Amid the news yesterday of Walter Cronkite’s death, there was an amusing post by Benjamin Zimmer over at Language Log. Zimmer was following up on a short note by Jan Freeman at the Boston Globe, in which Freeman describes an error (since corrected) at the Chicago Tribune website.
Freeman observes that the Tribune had made a search-and-replace error in their online obit for Cronkite, replacing all instances of “Cronkite” with “Mr. Cronkite.” As a result, we learn that “he was born Walter Leland Mr. Cronkite, Jr.,” we read a quote from “daughter Kathy Mr. Cronkite,” and we learn of his son “Walter Mr. Cronkite III.” Freeman calls this a Cupertino error, crediting Zimmer for the terminology, but Zimmer notes in his post that “since there is no spellchecker to blame, I would classify it as a more general search-and-replace error, based on an inaccurately applied style policy. In this case, the style policy is that recently deceased males get called ‘Mr.’ by the Tribune.”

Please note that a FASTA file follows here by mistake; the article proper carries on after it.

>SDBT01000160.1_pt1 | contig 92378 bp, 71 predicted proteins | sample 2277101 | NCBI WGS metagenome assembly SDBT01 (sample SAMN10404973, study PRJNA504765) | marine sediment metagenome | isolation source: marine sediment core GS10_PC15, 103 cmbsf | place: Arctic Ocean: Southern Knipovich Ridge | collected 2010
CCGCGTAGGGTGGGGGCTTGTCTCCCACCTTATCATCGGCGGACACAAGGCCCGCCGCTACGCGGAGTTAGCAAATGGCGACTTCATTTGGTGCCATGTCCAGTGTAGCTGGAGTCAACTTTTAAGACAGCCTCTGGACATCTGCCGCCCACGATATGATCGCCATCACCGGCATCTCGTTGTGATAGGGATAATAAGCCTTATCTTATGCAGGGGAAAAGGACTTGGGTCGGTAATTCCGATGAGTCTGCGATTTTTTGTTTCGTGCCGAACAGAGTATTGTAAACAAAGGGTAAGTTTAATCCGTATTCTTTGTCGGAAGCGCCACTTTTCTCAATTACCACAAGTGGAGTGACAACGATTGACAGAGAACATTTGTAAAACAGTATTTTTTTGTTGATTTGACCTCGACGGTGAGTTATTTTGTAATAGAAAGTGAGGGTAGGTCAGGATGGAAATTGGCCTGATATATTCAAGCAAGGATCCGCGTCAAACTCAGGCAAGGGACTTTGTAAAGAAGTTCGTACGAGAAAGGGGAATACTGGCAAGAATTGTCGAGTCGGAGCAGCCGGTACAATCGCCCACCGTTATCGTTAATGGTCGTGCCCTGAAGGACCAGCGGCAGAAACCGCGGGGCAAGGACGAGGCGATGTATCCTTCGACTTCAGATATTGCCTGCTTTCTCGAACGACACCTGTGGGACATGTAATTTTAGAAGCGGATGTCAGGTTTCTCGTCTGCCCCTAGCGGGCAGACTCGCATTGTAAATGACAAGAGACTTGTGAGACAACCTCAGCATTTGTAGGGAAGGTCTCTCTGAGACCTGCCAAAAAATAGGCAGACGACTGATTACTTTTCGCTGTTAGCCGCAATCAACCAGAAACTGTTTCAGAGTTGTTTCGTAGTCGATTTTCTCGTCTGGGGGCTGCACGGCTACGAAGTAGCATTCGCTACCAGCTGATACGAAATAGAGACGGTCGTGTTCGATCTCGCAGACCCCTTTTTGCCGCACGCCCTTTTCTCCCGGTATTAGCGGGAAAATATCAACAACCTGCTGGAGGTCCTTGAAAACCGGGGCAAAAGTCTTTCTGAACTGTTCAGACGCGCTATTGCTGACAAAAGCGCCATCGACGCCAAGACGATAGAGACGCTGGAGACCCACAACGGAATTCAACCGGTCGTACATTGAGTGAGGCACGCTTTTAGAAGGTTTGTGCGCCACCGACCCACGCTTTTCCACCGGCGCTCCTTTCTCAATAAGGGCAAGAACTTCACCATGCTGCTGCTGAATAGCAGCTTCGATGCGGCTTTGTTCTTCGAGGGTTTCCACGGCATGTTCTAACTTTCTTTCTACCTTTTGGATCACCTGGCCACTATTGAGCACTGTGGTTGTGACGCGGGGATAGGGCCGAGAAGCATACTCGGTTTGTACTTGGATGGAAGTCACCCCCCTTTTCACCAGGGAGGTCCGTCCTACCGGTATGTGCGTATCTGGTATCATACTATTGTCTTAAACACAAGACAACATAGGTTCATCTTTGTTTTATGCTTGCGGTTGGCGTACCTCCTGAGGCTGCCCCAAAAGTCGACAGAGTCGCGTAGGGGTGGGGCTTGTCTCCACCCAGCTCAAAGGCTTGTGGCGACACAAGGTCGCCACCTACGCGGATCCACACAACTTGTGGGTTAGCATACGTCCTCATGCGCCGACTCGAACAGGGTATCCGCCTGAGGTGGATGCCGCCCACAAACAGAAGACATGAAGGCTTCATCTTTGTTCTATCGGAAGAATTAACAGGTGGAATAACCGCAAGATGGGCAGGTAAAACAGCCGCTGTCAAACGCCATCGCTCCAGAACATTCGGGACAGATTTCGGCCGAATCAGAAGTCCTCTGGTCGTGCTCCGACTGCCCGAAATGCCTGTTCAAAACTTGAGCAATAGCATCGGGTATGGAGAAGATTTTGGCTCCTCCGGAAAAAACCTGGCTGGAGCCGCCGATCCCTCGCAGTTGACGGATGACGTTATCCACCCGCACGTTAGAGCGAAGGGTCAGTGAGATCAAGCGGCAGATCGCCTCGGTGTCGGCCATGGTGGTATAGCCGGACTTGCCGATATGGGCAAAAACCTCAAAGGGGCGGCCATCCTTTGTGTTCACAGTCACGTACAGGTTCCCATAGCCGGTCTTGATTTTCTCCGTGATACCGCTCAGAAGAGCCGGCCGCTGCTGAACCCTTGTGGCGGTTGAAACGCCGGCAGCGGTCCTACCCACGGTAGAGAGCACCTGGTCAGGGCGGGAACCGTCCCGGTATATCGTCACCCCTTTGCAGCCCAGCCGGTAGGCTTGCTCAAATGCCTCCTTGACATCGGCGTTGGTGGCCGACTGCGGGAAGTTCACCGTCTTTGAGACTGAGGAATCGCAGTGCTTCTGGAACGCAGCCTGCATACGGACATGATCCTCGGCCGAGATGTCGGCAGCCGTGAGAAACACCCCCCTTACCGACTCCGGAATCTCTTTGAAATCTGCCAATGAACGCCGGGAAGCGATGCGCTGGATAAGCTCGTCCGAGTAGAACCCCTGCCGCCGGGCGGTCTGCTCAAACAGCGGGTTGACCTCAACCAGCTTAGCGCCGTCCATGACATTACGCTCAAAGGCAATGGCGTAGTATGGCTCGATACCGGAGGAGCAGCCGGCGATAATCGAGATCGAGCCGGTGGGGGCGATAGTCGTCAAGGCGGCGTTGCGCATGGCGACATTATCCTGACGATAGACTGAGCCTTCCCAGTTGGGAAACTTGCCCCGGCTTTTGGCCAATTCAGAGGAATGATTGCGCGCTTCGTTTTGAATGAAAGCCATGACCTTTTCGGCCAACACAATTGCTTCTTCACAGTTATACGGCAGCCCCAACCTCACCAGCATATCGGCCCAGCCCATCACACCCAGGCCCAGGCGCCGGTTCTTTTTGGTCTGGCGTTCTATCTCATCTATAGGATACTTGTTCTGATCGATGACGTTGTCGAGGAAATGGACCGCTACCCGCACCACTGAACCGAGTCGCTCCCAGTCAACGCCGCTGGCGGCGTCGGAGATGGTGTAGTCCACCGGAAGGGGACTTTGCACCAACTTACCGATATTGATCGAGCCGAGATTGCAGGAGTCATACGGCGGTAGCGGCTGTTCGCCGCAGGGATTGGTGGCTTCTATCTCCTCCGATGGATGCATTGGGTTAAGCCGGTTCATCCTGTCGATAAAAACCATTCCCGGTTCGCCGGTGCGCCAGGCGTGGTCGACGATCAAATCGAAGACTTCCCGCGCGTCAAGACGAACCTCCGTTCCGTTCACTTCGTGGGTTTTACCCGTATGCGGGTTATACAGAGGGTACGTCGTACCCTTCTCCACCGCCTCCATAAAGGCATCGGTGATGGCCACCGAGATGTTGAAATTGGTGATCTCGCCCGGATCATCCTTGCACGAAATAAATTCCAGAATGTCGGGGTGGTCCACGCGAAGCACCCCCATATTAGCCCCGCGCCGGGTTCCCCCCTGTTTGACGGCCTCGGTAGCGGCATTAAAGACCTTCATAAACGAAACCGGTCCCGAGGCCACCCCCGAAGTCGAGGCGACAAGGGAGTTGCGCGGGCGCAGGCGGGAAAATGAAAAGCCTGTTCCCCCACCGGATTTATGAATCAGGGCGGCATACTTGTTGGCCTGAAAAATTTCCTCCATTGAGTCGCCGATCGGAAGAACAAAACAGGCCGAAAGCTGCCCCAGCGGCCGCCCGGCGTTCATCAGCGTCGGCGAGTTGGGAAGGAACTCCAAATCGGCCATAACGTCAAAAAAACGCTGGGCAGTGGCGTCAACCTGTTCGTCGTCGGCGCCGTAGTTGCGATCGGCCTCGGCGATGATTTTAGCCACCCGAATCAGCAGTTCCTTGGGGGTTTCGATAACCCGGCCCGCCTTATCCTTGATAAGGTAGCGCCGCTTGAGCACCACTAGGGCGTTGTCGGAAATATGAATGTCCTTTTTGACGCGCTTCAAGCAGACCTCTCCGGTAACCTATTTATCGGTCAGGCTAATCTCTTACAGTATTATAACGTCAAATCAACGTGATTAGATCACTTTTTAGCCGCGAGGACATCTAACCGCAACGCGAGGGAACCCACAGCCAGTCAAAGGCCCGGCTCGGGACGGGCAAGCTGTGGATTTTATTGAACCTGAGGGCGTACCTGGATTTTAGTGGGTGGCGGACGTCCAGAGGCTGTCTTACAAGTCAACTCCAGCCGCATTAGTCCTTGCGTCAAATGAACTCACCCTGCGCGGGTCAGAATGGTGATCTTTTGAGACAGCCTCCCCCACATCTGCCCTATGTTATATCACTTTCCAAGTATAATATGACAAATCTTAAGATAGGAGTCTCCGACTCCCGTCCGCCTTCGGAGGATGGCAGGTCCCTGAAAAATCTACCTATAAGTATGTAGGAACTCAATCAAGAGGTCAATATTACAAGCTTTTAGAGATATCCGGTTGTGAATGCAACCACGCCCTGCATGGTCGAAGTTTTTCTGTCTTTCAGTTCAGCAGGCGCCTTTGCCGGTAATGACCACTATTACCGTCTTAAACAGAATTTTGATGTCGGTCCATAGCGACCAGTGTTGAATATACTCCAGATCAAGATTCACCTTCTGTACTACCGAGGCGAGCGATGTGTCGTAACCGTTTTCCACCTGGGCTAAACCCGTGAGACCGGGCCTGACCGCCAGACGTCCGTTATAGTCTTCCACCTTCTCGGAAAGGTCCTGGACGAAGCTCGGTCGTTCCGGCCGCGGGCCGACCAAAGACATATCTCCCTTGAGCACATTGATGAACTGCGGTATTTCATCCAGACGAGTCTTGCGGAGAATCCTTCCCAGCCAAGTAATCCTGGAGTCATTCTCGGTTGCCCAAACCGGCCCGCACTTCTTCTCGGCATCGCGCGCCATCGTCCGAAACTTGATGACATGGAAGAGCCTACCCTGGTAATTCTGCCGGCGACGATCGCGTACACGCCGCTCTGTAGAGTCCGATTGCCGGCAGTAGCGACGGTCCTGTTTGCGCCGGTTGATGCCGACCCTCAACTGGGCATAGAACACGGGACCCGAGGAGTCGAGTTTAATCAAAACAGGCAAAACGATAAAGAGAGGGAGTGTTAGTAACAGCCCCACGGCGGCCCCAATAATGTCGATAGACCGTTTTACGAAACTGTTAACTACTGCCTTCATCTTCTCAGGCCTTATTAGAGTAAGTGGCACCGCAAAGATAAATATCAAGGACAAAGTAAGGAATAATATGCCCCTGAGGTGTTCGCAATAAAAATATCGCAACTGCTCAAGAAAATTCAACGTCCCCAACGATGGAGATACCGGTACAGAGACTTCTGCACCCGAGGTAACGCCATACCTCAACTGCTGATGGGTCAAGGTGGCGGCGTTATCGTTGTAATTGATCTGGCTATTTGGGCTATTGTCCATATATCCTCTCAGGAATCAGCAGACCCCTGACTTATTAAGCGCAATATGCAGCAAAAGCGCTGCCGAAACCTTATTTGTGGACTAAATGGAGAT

Zimmer goes on to recall other examples of search-and-replace error:
As I discussed in the post “Incorrections in the newsroom: Cupertino and beyond,” the classic example of this is the old canard about a newspaper replacing “back in the black” with “back in the African American.” Turns out this story originated as a practical joke by a prankster at the Fresno Bee in 1990, but in that post I provide a couple of real examples of search-and-replace errors — including the fascinating Reuters report that revealed, “Queen Elizabeth has 10 times the lifespan of workers and lays up to 2,000 eggs a day.” (Blame that on a search-and-replace of “the queen” with “Queen Elizabeth.”) And more recently, a conservative Christian news site managed to change the name of sprinter Tyson Gay to “Tyson Homosexual.”